Family Matters: Five Smart Tricks for Getting Kids to Eat their Veggies

 

Since October is Vegetarian Awareness Month, it's a good time to address a problem that has plagued parents for decades — at least in our part of the world. How can we get our kids to eat more vegetables?

After nearly 30 years of "experimenting," I can tell you what has worked best with my twelve children. They are all huge salad lovers, and the majority of them are fond of things like beets and beans and Brussels sprouts, as well.

Here are my top five tips for raising kids who like to eat what's good for them:

1. EAT A LOT OF VEGGIES YOURSELF

Little ones are automatically more interested in what's on your plate than what is on their own. Lead by example. Pile your own plate high with lots of bright, fresh veggies, and when your child requests a bite, be happy to share.

2. CLEAN OUT THE PANTRY

You'll have a hard time teaching your children to prefer healthful, nutritious foods if you stock your pantry with calorie-dense snacks that are full of sugar, salt and fat. Food manufacturers purposefully formulate their products to make them more addictive. Don't bring them home, and you won't have to compete.

Instead, fill your pantry and fridge with fresh, easy-to-grab fruit and veggies, such as apples, oranges, bananas, carrots, celery sticks and sugar-snap peas.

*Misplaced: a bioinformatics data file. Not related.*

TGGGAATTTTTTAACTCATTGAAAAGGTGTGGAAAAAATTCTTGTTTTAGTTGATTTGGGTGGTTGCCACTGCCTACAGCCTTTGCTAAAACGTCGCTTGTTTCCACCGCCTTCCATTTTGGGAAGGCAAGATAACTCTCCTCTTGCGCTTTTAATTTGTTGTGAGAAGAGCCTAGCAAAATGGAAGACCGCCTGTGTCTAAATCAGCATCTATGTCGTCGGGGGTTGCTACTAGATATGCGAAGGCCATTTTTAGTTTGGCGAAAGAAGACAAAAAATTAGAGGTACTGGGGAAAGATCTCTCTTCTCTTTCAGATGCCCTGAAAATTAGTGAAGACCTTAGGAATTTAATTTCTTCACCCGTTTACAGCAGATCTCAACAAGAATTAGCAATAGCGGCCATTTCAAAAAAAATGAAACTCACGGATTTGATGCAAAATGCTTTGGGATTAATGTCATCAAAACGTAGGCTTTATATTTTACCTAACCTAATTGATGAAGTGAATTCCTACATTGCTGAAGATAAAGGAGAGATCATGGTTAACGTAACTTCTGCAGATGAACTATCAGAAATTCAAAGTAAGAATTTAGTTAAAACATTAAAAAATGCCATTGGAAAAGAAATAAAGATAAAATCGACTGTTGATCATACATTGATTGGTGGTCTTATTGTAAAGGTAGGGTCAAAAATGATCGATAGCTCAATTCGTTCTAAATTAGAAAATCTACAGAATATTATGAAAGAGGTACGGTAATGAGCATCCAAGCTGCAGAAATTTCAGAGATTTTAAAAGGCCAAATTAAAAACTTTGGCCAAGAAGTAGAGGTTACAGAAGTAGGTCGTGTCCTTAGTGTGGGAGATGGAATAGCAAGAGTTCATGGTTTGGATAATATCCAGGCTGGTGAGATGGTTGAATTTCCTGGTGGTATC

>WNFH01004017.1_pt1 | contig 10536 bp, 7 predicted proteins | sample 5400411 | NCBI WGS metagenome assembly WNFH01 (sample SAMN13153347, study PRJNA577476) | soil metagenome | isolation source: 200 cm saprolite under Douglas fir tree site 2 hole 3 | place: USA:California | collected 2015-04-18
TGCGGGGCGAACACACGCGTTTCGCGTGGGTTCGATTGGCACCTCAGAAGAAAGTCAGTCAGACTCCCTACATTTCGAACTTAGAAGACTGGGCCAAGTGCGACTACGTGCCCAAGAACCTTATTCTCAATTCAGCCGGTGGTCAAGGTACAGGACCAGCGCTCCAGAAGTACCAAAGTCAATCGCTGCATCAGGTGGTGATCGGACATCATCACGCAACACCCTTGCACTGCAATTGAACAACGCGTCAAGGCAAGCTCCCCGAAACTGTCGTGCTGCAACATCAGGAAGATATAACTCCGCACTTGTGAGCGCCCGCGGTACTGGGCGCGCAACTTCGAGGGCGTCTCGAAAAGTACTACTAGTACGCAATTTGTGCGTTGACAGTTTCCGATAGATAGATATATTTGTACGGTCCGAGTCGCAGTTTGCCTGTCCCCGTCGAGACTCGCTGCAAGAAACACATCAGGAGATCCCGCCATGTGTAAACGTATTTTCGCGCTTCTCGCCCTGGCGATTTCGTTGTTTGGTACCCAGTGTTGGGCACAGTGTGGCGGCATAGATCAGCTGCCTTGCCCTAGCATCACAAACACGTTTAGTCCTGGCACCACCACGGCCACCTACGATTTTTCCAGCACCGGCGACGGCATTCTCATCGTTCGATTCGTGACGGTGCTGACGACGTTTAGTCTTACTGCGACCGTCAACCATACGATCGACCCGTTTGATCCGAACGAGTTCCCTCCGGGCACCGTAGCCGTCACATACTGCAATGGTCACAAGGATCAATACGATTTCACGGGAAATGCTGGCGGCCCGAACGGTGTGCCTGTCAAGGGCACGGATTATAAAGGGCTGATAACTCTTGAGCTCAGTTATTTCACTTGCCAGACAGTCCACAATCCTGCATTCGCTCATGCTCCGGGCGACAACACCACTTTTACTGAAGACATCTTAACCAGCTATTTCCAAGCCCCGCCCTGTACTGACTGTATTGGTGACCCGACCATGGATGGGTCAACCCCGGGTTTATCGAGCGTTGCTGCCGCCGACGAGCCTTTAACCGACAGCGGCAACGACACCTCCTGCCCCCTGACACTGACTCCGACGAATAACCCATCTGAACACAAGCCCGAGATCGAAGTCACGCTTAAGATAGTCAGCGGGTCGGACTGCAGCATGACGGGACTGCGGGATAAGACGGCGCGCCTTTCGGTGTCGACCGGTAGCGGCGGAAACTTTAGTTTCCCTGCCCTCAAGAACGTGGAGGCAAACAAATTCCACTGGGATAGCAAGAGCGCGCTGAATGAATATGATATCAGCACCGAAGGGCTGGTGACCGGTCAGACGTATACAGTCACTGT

3. LET YOUR KIDS HELP IN THE KITCHEN

Even very young children can rinse produce and help prepare raw dishes. Let them pluck grapes off the stem and add blueberries or blackberries to a fruit salad, or let them tear up lettuce and add cherry tomatoes to a garden salad. Older children can be given a paring knife and a cutting board and tasked with chopping or slicing fruits and vegetables under your supervision. Involving them in the prep work gets them more excited about eating the finished product.

4. TAKE UP GARDENING

Growing food at home takes involvement and ownership to a whole new level. Even if you don't have space for a full-size garden, a few potted herbs can give children the wonderful thrill of eating something they grew themselves.

5. PAY ATTENTION TO PRESENTATION

Make the food you serve look as appetizing as possible. Fruits and veggies are naturally bright and beautiful. Don't prepare them in such a way that all the color gets cooked out.

When serving raw veggies to young children, give them some hummus or ranch dressing to dip them in or arrange them on the plate to make a scene. Pinterest is full of fun food ideas for dressing up vegetables.

If all else fails, try hiding the veggies in other foods. Add zucchini to muffins or squash and carrots to spaghetti sauce. Get creative and enjoy the better health that comes with increasing your intake of these vitamin rich, superfoods!

Jennifer Flanders loves eating a plant-rich diet, and her children seem to share that preference. The real challenge has been getting her husband to eat more veggies. To read how that project is going, visit www.flandersfamily.info .

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